Worried about your food addiction? Take heart, a team of researchers has identified a specific gut bacteria associated with both mice and human compulsive eating disorder and obesity. 

In the research, presented on Thursday at the Federation of European Neuroscience Societies (FENS) Forum 2024, the international team identified bacteria that play a beneficial role in preventing food addiction.

While until now, the mechanisms underlying this behavioural disorder were largely unknown, the new findings, also published in the journal Gut, could be used as potential new treatments for this obesity-related behaviour.

“Potential new treatments could involve using beneficial bacteria and dietary supplementation,” said Rafael Maldonado, from the Laboratory of Neuropharmacology-NeuroPhar at the Universitat Pompeu Fabra in Barcelona, Spain.

In the study, the team investigated the gut bacteria in mice who were and were not addicted to food.

They found an increase in bacteria belonging to a group called the Proteobacteria phylum and a decrease in bacteria belonging to the Actinobacteria phylum in the food-addicted mice.

These mice also had a decrease in the amount of another type of bacteria called Blautia from the Bacillota phylum.

Similar to the findings in mice, decreases in the Actinobacteria phylum and Blautia were seen among people with addiction to food and increase in the Proteobacteria phylum.

“The findings in both mice and humans suggested that specific microbiota could be protective in preventing food addiction,” said Elena Martin-Garcia, from the varsity.

Know all about brain-eating amoeba infection that claimed two lives in Kerala

Exposure to contaminated water is a major reason for infection from a brain-eating amoeba that has claimed the lives of two young children within a month in Kerala, said doctors calling for avoiding swimming in lakes and other water bodies.

Amoebic encephalitis is a rare but fatal central nervous system infection caused by free-living amoebae, Naegleria fowleri amoeba, also known as brain-eating amoeba, found in freshwater, lakes, and rivers.

A week earlier, the infection Amoebic encephalitis, caused by the Naegleria fowleri amoeba, claimed the life of Dakshina, a 13-year-old girl from Kannur.

Earlier in May, a five-year-old girl also from Kannur succumbed to the infection.

Another 12-year-old boy from Kozhikode has been suspected of the disease after showing symptoms of an amoebic infection. While two cases follow within days of a swim in a lake, in Dakshina`s case, it reportedly took several months to manifest.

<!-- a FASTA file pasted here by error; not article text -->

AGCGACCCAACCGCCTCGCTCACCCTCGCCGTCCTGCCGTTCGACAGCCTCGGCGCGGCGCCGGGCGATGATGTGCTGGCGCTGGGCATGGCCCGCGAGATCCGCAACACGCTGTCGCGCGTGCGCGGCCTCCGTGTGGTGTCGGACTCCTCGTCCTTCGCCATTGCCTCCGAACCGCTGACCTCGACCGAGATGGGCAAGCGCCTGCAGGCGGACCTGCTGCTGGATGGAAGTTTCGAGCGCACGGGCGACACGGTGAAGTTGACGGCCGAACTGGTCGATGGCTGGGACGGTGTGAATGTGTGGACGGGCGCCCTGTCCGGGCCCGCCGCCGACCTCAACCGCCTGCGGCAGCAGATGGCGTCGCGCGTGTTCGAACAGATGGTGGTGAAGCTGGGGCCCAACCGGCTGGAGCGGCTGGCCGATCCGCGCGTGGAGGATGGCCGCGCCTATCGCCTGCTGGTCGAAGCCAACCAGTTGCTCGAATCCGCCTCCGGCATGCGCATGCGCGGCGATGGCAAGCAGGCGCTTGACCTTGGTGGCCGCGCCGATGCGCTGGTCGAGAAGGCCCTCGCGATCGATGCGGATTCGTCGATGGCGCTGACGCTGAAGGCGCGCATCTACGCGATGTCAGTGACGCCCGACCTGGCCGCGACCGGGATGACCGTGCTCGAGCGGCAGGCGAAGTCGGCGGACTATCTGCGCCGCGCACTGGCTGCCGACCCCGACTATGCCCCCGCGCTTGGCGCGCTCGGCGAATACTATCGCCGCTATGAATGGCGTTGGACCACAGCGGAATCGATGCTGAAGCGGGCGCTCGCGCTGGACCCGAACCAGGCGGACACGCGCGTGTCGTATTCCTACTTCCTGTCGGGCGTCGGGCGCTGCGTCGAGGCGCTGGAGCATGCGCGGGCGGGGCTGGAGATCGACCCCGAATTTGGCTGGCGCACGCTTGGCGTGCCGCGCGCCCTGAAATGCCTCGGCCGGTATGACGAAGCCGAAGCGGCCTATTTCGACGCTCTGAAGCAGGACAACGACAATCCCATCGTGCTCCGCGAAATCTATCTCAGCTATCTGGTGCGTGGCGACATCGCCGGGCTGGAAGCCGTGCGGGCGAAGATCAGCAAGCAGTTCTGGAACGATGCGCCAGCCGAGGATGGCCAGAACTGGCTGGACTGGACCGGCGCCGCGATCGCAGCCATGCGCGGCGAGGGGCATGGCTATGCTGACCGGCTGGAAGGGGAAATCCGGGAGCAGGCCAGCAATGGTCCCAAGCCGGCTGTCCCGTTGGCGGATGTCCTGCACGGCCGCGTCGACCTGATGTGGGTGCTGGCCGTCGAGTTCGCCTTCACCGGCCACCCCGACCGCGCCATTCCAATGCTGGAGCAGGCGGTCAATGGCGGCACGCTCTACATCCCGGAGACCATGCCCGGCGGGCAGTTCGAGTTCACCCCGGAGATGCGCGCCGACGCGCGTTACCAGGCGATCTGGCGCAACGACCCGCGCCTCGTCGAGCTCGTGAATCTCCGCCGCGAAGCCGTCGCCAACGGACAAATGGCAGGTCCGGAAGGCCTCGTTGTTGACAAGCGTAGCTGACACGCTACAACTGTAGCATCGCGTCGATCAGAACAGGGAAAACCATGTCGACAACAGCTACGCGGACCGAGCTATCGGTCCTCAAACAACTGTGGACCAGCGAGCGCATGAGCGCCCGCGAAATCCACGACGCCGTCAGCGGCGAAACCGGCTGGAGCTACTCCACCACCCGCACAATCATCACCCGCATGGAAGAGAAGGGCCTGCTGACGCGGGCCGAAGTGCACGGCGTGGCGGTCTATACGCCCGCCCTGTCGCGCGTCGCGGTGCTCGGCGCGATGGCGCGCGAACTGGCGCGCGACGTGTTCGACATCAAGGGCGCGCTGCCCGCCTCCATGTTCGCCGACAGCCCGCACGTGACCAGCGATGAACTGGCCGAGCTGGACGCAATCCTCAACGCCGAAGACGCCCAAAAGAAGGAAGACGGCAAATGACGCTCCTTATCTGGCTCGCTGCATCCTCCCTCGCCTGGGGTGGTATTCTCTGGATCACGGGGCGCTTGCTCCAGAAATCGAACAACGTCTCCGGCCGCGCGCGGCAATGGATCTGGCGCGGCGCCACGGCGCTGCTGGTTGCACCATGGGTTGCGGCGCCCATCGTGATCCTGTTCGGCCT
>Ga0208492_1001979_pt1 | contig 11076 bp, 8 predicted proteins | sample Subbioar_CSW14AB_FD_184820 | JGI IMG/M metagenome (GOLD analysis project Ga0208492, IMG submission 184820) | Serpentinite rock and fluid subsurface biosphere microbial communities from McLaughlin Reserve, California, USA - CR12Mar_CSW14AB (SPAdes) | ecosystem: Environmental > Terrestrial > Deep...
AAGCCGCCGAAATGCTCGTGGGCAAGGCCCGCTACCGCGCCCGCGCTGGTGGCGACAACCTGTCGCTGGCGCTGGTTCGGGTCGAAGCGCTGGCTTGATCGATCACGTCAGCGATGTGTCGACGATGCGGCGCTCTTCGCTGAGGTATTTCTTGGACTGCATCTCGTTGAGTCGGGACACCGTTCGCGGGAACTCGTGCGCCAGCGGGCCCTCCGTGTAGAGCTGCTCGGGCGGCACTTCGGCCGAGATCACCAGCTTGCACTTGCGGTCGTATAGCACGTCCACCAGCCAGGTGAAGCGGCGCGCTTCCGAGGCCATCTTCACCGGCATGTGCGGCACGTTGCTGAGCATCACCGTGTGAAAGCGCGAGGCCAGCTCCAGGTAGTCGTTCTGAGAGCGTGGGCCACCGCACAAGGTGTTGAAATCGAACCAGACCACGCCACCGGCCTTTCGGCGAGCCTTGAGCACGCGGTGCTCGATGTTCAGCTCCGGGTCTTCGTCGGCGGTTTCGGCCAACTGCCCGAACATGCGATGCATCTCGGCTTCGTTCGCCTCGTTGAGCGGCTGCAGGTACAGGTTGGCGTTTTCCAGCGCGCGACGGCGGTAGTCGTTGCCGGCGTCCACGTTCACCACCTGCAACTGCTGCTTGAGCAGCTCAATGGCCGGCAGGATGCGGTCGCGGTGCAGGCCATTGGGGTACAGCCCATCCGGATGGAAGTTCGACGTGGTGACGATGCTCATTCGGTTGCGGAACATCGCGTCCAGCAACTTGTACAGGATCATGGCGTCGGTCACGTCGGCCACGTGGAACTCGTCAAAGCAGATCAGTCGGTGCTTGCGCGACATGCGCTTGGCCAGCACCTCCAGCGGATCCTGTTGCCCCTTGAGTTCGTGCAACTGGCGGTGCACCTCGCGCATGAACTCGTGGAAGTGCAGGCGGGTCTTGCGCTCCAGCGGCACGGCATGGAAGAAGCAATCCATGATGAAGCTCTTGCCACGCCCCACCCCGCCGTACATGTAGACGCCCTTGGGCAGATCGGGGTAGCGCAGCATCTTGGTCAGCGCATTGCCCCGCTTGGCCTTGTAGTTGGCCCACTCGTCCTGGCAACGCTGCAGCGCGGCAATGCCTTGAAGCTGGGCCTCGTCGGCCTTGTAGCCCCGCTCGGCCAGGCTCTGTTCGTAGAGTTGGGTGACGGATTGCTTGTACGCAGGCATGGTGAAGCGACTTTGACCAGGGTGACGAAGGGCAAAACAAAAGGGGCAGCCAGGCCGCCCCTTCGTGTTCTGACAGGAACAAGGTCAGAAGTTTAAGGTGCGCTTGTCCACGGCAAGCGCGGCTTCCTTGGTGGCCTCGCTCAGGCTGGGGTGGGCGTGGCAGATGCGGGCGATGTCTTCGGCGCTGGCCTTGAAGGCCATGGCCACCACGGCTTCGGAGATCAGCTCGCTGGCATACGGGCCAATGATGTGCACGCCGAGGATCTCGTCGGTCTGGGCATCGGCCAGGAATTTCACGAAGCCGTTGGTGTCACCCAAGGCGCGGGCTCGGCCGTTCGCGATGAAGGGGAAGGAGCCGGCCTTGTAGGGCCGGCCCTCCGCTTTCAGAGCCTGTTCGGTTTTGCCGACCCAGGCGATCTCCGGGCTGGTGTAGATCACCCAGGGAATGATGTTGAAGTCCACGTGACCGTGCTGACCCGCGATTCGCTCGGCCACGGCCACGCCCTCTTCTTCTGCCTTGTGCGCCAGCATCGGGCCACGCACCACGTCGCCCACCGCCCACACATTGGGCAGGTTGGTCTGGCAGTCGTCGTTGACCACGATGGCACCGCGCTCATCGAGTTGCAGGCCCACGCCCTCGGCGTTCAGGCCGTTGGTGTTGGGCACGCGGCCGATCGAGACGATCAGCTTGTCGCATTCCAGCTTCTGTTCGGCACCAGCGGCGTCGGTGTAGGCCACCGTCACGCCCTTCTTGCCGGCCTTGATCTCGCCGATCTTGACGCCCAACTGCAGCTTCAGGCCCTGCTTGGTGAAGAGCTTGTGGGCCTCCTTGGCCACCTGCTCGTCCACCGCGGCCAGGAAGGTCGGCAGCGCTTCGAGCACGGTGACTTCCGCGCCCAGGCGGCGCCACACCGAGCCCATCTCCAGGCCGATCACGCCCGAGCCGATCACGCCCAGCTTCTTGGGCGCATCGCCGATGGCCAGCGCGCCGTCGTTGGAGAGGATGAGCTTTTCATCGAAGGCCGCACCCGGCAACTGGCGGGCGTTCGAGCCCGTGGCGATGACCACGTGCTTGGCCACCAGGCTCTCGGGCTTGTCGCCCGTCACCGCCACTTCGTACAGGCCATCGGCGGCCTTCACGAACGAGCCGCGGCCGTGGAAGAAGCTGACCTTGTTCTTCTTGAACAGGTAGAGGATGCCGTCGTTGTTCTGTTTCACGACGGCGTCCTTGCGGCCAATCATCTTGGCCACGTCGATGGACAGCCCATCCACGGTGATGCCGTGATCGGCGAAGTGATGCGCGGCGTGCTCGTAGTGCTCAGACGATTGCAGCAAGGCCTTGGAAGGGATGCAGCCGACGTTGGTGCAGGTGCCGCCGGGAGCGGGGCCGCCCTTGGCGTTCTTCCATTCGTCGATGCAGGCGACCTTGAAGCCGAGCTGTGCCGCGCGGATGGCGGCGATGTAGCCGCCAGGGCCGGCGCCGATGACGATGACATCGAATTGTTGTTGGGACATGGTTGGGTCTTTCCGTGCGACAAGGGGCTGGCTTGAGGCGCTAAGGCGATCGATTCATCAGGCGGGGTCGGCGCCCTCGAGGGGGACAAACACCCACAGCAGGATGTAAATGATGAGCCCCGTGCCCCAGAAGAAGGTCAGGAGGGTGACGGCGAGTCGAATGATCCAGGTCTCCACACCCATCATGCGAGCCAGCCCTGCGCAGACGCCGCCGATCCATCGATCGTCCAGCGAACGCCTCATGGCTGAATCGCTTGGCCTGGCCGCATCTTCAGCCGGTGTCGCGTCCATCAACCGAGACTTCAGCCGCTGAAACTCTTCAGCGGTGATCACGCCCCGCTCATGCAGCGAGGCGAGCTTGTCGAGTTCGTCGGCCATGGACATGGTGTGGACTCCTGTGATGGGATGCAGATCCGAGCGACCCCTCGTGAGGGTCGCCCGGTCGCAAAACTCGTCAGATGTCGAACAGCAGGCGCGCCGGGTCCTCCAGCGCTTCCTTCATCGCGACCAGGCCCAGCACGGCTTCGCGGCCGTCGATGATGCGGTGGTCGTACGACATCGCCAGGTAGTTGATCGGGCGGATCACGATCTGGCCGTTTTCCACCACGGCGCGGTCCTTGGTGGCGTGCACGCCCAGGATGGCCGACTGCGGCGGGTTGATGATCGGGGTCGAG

“Amoebic encephalitis, caused by the Naegleria fowleri amoeba, typically starts one to 9 days after exposure to contaminated water. This infection enters through the nasal cavity and advances rapidly, potentially becoming fatal within days,” Dr. Arjun Srivatsa, Director & HOD – Institute of Neurosciences, Sakra World Hospital, told us.

Symptoms commonly include severe headache, fever, nausea, vomiting, stiff neck, confusion, loss of balance, seizures, hallucinations, sensitivity to light, and coma.

There are two types of amebic encephalitis, namely primary meningoencephalitis (PAM) and granulomatous amebic encephalitis (GAE). The initial symptoms of PAM are indistinguishable from bacterial meningitis, while the symptoms of GAE can mimic a brain abscess, encephalitis, or meningitis.

Antimicrobial therapy is the mainstay of the treatment yet the mortality rate is above 90 per cent.

Dr. John Paul, Consultant in Tropical Medicine & Infectious Disease, SPARSH Hospital, Bengaluru, called on parents to “take precautions before allowing children into any waterbody”.

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“PAM affects the central nervous system rapidly and the mortality rate is 90 per cent. This usually occurs in healthy children and young adults who would have been exposed to any waterbody that has the presence of amoeba Naegleria fowleri. This amoeba is present in warm and fresh water and the soil,” Dr John told us.

Dr John explained that a week after contracting the infection, the symptoms progress by causing stiffness in the neck; seizures; confusion, hallucinations, and personality changes; photophobia; loss of balance.

“If not detected at the earlier stages the patient’s symptom progresses to coma, severe brain swelling, and death,” he said.

The experts advised avoiding swimming, diving, or submerging, especially for people who are immunocompromised, to minimise the risk of contracting amoebic encephalitis from contaminated water.

“If swimming is necessary, using nasal clips can provide some protection against Naegleria fowleri entering through the nasal passages,” Dr. Arjun said.

Also read: Obesity, smoking key triggers for Alzheimer`s Disease, say experts

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